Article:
The International Centre for Counter-Terrorism – The Hague (ICCT) is an independent think and do tank providing multidisciplinary policy advice and practical, solution-oriented implementation support on prevention and the rule of law, two vital pillars of effective counter-terrorism.
ICCT’s work focuses on themes at the intersection of countering violent extremism and criminal justice sector responses, as well as human rights related aspects of counter-terrorism. The major project areas concern countering violent extremism, rule of law, foreign fighters, country and regional analysis, rehabilitation, civil society engagement and victims’ voices.
CONNECTING EXPERTS, POLICYMAKERS AND PRACTITIONERS
Functioning as a nucleus within the international counter-terrorism network, ICCT connects experts, policymakers, civil society actors and practitioners from different fields by providing a platform for productive collaboration, practical analysis, and exchange of experiences and expertise, with the ultimate aim of identifying innovative and comprehensive approaches to preventing and countering terrorism.
The situation Mali has hit the headlines quite often in the last years, with journalistic articles and reports mainly focusing on the threat posed by terrorist groups in the country as well as in the region. Besides attracting the attention of the media, the presence of terrorist actors in the country has become a top […]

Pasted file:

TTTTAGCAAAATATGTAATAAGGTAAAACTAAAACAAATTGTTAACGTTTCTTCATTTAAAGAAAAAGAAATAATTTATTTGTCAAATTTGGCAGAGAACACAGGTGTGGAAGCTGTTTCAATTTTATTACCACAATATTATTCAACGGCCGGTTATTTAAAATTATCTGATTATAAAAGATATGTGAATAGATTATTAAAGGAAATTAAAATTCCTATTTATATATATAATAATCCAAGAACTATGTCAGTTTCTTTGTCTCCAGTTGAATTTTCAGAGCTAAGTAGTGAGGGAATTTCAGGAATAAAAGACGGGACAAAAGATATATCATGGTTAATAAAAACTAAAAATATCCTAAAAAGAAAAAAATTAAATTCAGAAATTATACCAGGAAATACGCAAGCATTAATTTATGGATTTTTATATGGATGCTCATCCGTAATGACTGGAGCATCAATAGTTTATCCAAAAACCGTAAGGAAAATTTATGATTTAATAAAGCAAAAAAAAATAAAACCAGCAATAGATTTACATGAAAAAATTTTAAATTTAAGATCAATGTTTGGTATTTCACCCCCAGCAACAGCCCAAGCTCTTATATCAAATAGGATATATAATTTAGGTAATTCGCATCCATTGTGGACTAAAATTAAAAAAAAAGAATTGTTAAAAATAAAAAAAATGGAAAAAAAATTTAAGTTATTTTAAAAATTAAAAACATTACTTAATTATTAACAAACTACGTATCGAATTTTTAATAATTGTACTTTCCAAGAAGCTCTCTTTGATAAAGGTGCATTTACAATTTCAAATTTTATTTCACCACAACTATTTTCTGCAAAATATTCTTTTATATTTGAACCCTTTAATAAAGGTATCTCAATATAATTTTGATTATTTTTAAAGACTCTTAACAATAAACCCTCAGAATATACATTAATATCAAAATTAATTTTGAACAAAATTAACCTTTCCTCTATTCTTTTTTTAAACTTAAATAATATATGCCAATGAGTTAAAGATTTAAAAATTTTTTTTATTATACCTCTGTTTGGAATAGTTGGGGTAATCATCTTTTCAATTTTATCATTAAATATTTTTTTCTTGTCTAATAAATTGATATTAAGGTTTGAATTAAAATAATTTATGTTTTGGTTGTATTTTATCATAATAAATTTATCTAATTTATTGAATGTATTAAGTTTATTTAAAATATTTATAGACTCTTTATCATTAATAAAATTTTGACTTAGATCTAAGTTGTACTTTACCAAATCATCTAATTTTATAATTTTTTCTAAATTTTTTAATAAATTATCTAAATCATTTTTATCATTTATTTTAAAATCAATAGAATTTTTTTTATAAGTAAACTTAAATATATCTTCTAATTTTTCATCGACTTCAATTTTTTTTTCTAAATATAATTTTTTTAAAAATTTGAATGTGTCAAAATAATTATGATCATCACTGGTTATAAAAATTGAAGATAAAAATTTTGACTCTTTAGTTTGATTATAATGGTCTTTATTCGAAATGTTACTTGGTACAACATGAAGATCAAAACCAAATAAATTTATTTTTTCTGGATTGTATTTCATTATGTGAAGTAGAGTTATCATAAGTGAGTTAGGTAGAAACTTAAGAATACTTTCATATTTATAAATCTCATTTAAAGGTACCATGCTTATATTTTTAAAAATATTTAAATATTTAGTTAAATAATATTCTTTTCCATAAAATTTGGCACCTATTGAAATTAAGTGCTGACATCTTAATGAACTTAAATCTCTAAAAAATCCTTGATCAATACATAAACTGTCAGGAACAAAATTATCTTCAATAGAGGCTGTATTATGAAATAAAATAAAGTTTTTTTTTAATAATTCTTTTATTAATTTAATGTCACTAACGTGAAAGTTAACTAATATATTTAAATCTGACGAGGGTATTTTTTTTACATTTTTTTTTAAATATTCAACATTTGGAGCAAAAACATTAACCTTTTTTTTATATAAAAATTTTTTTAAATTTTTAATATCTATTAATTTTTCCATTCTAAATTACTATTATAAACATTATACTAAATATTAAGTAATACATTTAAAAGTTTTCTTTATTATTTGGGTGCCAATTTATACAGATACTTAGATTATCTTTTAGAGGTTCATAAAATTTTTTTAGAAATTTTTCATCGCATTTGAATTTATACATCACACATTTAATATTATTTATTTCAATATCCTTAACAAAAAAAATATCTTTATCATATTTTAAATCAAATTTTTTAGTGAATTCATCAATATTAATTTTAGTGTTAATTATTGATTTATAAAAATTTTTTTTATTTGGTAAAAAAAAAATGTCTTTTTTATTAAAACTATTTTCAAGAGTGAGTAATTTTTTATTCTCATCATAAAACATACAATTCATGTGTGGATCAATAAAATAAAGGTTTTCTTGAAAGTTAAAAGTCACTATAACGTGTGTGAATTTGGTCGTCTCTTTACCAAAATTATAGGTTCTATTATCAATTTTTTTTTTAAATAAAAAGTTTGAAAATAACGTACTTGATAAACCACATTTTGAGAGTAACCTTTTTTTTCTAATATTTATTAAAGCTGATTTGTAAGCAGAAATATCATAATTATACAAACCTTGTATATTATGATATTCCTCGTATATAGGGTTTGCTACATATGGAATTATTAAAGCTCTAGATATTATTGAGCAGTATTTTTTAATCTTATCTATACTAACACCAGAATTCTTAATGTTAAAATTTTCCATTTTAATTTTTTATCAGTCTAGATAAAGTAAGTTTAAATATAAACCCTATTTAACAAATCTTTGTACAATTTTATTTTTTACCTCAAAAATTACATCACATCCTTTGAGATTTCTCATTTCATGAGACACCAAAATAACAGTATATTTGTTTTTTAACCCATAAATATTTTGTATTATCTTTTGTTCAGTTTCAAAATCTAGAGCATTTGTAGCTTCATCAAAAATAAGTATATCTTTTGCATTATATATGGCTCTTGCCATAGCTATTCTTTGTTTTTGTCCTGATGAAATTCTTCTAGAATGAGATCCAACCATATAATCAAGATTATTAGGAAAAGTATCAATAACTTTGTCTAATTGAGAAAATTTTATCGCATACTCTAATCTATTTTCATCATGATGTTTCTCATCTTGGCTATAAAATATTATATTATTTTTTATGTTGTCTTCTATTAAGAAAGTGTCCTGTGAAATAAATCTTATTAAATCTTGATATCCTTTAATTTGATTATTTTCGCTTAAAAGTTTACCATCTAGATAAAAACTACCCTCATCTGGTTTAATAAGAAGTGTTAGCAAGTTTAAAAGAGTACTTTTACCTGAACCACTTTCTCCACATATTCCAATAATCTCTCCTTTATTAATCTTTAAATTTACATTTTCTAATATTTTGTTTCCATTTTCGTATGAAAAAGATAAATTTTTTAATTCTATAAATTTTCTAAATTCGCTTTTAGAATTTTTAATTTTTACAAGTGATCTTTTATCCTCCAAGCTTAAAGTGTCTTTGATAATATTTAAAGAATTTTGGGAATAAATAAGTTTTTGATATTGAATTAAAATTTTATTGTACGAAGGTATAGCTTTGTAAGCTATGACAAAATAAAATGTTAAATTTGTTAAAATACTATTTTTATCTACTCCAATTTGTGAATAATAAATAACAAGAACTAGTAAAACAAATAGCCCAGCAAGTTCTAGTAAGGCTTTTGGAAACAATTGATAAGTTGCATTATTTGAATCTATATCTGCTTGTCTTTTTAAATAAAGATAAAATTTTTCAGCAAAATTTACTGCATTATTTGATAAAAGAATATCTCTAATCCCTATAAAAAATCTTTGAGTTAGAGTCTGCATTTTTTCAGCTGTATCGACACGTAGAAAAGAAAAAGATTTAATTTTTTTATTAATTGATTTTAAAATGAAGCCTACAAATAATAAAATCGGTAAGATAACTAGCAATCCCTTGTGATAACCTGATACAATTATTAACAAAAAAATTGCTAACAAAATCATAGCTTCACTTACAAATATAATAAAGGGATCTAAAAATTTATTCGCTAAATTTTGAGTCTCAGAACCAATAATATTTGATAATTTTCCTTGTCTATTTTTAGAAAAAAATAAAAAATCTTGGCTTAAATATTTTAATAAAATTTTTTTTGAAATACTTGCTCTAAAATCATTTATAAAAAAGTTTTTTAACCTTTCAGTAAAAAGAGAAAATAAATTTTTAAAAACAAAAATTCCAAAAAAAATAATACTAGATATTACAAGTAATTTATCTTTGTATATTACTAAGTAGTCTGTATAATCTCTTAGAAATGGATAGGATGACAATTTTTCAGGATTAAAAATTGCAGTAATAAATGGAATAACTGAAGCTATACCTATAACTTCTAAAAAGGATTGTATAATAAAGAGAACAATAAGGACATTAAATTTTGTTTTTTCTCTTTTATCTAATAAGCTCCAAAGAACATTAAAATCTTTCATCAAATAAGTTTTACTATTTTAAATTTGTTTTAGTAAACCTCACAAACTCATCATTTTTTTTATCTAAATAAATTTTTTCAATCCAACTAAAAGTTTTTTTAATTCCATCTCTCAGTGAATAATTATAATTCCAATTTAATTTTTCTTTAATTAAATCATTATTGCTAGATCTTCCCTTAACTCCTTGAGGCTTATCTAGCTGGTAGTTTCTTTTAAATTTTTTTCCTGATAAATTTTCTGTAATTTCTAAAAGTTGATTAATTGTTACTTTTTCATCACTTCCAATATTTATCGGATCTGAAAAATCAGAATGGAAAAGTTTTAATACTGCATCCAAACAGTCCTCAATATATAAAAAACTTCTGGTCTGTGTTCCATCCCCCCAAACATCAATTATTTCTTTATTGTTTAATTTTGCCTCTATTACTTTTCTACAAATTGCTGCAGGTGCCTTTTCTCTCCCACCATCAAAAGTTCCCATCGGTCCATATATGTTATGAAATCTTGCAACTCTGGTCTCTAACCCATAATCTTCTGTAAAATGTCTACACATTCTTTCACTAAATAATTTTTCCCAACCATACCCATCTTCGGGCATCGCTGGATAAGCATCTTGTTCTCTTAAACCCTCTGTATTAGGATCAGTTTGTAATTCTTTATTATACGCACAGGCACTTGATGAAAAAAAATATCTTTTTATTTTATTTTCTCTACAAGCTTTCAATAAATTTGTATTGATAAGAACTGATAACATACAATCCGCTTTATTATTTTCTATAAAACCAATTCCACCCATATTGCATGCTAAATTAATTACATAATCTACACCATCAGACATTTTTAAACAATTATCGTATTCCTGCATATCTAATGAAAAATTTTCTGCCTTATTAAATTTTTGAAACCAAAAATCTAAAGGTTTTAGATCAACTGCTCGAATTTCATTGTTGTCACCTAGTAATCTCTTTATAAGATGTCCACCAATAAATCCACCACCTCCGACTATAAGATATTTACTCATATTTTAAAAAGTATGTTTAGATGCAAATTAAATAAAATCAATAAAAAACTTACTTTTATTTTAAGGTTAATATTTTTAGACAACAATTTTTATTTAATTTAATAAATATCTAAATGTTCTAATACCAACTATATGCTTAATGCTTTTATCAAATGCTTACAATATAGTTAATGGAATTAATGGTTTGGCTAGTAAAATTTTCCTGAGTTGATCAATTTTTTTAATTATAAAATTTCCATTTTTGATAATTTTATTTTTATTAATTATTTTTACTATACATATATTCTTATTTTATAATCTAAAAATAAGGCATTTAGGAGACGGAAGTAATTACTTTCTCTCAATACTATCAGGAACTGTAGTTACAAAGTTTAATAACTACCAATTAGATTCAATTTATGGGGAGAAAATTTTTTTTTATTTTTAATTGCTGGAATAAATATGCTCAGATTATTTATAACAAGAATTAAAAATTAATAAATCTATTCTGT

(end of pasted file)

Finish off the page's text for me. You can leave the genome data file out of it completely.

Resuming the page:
Some 5000 men, women and children have travelled from Europe to Syria and Iraq since 2012. Less than a year after this process began, European intelligence services started to openly express their concerns about the dangers emanating from the potential return of seasoned fighters. Policy responses, however, were slow in coming and mostly ad hoc, […]
In this Research Paper, Marieke Liem et al provide a bivariate analysis of lone actor terrorists and common homicide offenders. Liem et al’s findings problematise the classification of lone actors as an entity fundamentally different from the sample of single homicide offenders and call for future in-depth assessments of possible differences in homicidal drive.